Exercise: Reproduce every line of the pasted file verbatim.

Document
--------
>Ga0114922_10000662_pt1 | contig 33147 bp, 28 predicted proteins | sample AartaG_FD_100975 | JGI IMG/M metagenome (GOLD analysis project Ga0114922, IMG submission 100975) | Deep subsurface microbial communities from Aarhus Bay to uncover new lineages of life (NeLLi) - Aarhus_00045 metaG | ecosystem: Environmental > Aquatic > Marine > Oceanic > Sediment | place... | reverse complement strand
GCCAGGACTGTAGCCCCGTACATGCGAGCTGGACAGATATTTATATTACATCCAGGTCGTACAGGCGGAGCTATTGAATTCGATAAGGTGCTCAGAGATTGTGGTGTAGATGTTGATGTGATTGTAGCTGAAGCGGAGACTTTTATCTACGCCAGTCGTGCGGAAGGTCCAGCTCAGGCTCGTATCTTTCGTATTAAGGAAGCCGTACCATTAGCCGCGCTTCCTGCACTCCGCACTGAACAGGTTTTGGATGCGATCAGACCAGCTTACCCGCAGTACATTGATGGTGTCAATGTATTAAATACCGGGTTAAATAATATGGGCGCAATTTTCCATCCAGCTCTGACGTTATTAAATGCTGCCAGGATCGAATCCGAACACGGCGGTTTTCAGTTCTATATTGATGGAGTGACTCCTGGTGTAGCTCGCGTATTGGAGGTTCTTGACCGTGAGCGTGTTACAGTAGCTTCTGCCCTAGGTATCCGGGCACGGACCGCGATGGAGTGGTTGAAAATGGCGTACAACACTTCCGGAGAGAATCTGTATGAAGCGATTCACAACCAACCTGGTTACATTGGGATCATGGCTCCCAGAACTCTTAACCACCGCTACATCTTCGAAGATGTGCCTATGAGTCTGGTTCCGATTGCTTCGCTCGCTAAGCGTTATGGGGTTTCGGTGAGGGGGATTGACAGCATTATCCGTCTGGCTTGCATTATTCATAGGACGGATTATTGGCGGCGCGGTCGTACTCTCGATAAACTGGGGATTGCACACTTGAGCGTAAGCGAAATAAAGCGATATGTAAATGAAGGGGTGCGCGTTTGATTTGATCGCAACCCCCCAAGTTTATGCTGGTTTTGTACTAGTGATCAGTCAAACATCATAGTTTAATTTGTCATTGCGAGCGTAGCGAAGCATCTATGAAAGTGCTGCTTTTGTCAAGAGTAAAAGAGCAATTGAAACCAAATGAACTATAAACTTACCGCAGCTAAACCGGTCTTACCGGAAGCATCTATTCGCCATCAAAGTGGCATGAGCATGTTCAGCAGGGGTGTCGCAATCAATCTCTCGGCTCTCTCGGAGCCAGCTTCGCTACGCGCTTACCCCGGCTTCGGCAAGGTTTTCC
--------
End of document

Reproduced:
>Ga0114922_10000662_pt1 | contig 33147 bp, 28 predicted proteins | sample AartaG_FD_100975 | JGI IMG/M metagenome (GOLD analysis project Ga0114922, IMG submission 100975) | Deep subsurface microbial communities from Aarhus Bay to uncover new lineages of life (NeLLi) - Aarhus_00045 metaG | ecosystem: Environmental > Aquatic > Marine > Oceanic > Sediment | place... | reverse complement strand
GCCAGGACTGTAGCCCCGTACATGCGAGCTGGACAGATATTTATATTACATCCAGGTCGTACAGGCGGAGCTATTGAATTCGATAAGGTGCTCAGAGATTGTGGTGTAGATGTTGATGTGATTGTAGCTGAAGCGGAGACTTTTATCTACGCCAGTCGTGCGGAAGGTCCAGCTCAGGCTCGTATCTTTCGTATTAAGGAAGCCGTACCATTAGCCGCGCTTCCTGCACTCCGCACTGAACAGGTTTTGGATGCGATCAGACCAGCTTACCCGCAGTACATTGATGGTGTCAATGTATTAAATACCGGGTTAAATAATATGGGCGCAATTTTCCATCCAGCTCTGACGTTATTAAATGCTGCCAGGATCGAATCCGAACACGGCGGTTTTCAGTTCTATATTGATGGAGTGACTCCTGGTGTAGCTCGCGTATTGGAGGTTCTTGACCGTGAGCGTGTTACAGTAGCTTCTGCCCTAGGTATCCGGGCACGGACCGCGATGGAGTGGTTGAAAATGGCGTACAACACTTCCGGAGAGAATCTGTATGAAGCGATTCACAACCAACCTGGTTACATTGGGATCATGGCTCCCAGAACTCTTAACCACCGCTACATCTTCGAAGATGTGCCTATGAGTCTGGTTCCGATTGCTTCGCTCGCTAAGCGTTATGGGGTTTCGGTGAGGGGGATTGACAGCATTATCCGTCTGGCTTGCATTATTCATAGGACGGATTATTGGCGGCGCGGTCGTACTCTCGATAAACTGGGGATTGCACACTTGAGCGTAAGCGAAATAAAGCGATATGTAAATGAAGGGGTGCGCGTTTGATTTGATCGCAACCCCCCAAGTTTATGCTGGTTTTGTACTAGTGATCAGTCAAACATCATAGTTTAATTTGTCATTGCGAGCGTAGCGAAGCATCTATGAAAGTGCTGCTTTTGTCAAGAGTAAAAGAGCAATTGAAACCAAATGAACTATAAACTTACCGCAGCTAAACCGGTCTTACCGGAAGCATCTATTCGCCATCAAAGTGGCATGAGCATGTTCAGCAGGGGTGTCGCAATCAATCTCTCGGCTCTCTCGGAGCCAGCTTCGCTACGCGCTTACCCCGGCTTCGGCAAGGTTTTCC